Father Christmas, Warwick Arts Centre, until December 29.
He was invented by Coca Cola. He started out as the Norse god Thor.
The list of urban myths about Father Christmas is endless. My favourite is the Japanese chain store owner, who in the days before Christmas was celebrated in Japan, got wind of a huge Western commercial festival in December and wanted a slice of the pie. So he sent his perplexed deputy over to Britain to report back, and the end result was a huge Christmas display in his shopfront of Santa suspended on a cross.
Among these stereotypes, one of the most enduring is the potty-mouthed crosspatch Father Christmas, as immortalised in the Raymond Briggs picture book of 1973.
More than 10 years later this festive favourite was still reigning supreme, to which I, as a fully paid up member of the school Puffin Book Club, can testify.
I remember the unbearable excitement when my mum gave in and allowed me to order my own copy, only matched by the jubilation when the package finally arrived.
So it was against this cultural backdrop that I and my seven year old daughter Ramona visited Warwick Arts Centre’s production of Father Christmas, brought to life by theatre company Pins and Needles and the Lyric Theatre, Hammersmith.
As you can appreciate, there was a lot riding on this show – could it possibly live up to the version which lives in my own childhood memory? I am delighted to say yes, yes, YES. Mike Aherne, as Father Christmas, might have stepped from the pages of my dog-eared paperback, still brought out faithfully with the Christmas tree every year. From the minute he stepped onto the stage, he delighted yet another generation of Briggs fans with his balance of bristly curmudgeon and twinkly-eyed softie.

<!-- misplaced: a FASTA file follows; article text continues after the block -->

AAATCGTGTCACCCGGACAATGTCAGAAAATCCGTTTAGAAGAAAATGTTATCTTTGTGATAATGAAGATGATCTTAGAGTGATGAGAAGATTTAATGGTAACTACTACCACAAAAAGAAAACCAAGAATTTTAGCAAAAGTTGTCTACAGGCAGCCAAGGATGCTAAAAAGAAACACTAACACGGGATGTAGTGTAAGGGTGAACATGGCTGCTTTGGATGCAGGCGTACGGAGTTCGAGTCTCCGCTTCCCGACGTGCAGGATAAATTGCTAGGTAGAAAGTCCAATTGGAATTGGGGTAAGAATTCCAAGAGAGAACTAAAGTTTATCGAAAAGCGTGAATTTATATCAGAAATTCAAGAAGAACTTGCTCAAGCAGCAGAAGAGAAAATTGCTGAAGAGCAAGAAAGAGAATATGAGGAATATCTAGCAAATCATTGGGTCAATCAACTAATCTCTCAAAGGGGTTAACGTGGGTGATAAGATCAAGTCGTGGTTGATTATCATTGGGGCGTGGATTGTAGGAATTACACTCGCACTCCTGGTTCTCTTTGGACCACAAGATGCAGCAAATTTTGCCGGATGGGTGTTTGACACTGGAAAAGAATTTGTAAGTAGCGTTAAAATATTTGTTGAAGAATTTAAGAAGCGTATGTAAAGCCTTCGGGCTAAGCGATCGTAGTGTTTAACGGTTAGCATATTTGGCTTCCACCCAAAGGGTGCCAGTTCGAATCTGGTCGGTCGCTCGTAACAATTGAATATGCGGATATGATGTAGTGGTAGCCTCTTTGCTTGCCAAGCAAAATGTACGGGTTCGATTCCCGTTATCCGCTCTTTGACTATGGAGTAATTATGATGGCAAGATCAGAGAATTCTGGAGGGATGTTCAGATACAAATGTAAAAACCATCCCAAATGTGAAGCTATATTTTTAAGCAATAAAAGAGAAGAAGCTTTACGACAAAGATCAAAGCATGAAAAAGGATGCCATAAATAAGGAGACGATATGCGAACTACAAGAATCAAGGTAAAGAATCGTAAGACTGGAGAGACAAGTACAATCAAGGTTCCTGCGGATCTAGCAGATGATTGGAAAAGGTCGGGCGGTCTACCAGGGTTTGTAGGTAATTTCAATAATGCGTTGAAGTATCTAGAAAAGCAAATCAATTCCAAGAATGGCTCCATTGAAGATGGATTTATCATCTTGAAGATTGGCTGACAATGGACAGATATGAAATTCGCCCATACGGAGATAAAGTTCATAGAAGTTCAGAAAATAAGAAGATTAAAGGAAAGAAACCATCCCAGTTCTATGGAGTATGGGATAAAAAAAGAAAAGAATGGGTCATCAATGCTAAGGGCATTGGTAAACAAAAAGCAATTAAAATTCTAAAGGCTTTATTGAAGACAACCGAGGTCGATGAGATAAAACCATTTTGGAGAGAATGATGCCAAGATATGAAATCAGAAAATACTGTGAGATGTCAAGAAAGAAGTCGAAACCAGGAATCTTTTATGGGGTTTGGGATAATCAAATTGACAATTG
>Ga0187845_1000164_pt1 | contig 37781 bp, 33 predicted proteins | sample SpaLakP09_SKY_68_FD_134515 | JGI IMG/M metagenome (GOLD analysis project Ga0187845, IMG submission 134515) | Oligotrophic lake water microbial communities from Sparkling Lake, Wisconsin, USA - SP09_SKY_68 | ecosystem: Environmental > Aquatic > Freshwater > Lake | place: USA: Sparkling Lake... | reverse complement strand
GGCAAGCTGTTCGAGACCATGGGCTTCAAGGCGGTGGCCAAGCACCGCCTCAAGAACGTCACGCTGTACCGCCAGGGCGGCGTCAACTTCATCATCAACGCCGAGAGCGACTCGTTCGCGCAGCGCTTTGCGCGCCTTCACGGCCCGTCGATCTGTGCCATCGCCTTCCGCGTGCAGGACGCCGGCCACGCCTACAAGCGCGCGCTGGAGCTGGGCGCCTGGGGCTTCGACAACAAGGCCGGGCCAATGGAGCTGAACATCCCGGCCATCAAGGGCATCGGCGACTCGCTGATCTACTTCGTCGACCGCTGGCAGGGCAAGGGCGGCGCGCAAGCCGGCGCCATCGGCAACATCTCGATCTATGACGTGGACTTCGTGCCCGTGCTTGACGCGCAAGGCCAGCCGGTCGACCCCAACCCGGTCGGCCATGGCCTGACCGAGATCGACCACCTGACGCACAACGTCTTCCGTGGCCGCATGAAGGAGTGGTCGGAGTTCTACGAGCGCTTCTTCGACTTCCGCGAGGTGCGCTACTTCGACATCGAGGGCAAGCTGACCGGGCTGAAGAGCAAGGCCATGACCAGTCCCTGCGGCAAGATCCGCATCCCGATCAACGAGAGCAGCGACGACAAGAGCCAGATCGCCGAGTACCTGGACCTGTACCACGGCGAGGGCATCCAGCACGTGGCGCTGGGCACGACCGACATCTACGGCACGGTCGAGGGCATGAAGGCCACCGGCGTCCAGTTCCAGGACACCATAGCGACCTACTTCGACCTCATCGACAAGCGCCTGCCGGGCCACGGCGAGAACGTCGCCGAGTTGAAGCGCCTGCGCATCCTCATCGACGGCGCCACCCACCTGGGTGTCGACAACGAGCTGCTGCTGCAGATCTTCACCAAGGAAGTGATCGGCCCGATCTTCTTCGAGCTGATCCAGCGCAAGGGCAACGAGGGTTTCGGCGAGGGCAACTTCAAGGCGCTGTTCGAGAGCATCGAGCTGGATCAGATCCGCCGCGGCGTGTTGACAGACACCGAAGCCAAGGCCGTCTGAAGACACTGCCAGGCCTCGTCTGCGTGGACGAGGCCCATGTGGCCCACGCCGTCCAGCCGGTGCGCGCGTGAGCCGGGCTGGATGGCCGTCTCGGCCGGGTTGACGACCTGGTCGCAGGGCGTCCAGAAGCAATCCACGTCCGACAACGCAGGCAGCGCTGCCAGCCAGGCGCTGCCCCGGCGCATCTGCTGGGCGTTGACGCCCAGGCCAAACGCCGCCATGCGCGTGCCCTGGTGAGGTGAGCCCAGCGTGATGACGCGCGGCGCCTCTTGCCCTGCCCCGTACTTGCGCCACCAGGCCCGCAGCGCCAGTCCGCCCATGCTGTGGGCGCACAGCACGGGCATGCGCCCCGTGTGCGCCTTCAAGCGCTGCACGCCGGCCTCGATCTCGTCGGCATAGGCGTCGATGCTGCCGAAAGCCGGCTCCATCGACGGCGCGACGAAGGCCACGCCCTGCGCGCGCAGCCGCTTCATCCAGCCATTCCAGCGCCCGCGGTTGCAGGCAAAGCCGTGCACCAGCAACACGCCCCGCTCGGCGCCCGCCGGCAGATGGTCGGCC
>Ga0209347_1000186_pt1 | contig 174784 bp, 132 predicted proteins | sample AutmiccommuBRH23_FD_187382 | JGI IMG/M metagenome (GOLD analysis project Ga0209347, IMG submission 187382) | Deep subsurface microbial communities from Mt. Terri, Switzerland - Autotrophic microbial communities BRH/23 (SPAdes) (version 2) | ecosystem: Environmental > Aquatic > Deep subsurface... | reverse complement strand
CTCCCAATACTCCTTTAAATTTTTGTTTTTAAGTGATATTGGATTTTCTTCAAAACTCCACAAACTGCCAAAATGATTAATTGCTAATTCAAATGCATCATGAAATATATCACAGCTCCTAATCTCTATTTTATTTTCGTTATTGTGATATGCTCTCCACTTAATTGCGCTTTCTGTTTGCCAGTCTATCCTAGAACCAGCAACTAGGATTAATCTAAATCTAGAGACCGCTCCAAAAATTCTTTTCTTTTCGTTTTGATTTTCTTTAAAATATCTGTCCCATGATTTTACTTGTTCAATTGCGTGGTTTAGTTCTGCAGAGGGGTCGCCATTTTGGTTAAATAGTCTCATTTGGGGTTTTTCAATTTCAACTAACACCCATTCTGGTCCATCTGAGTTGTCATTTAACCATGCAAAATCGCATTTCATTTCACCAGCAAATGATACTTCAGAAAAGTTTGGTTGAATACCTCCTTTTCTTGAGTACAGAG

The show opens in his home in the North Pole, which bears a striking resemblance to 1930s terraced houses inhabited by 80s granddads everywhere, right down to the icy outside toilet on which Santa parks his generous rear. His pet dog and cat were animated beautifully, the wooden framework perfectly complementing the nostalgia of the set. I was slightly disappointed when Aherne did not actually turn the air blue with expletives (signified by the intriguing X^&%$£ symbols in the book) but was more than mollified when he proved true to form by being far more willing to utter the phrase ‘Blooming Christmas’ than ‘Ho ho ho’.
Ramona was delighted by the special effects, which included a transparent chimney down which Santa’s substantial derriere made its second appearance; and reindeer which ‘flew’ effortlessly over roofs with the help of magical clouds of dry ice.
On returning home after his long shift, we strayed dangerously into John Lewis Christmas advert territory, as Aherne cooked himself a solitary Christmas dinner and opened his presents alone.
But Aherne’s Christmas cheer prevented the show descending into pathos, right up until the moment he broke the fourth wall to wish the audience ‘a merry bloomin’ Christmas’. This festive show is quite simply a Christmas cracker.
Tickets from £15, available from the Box Office on 024 76150930.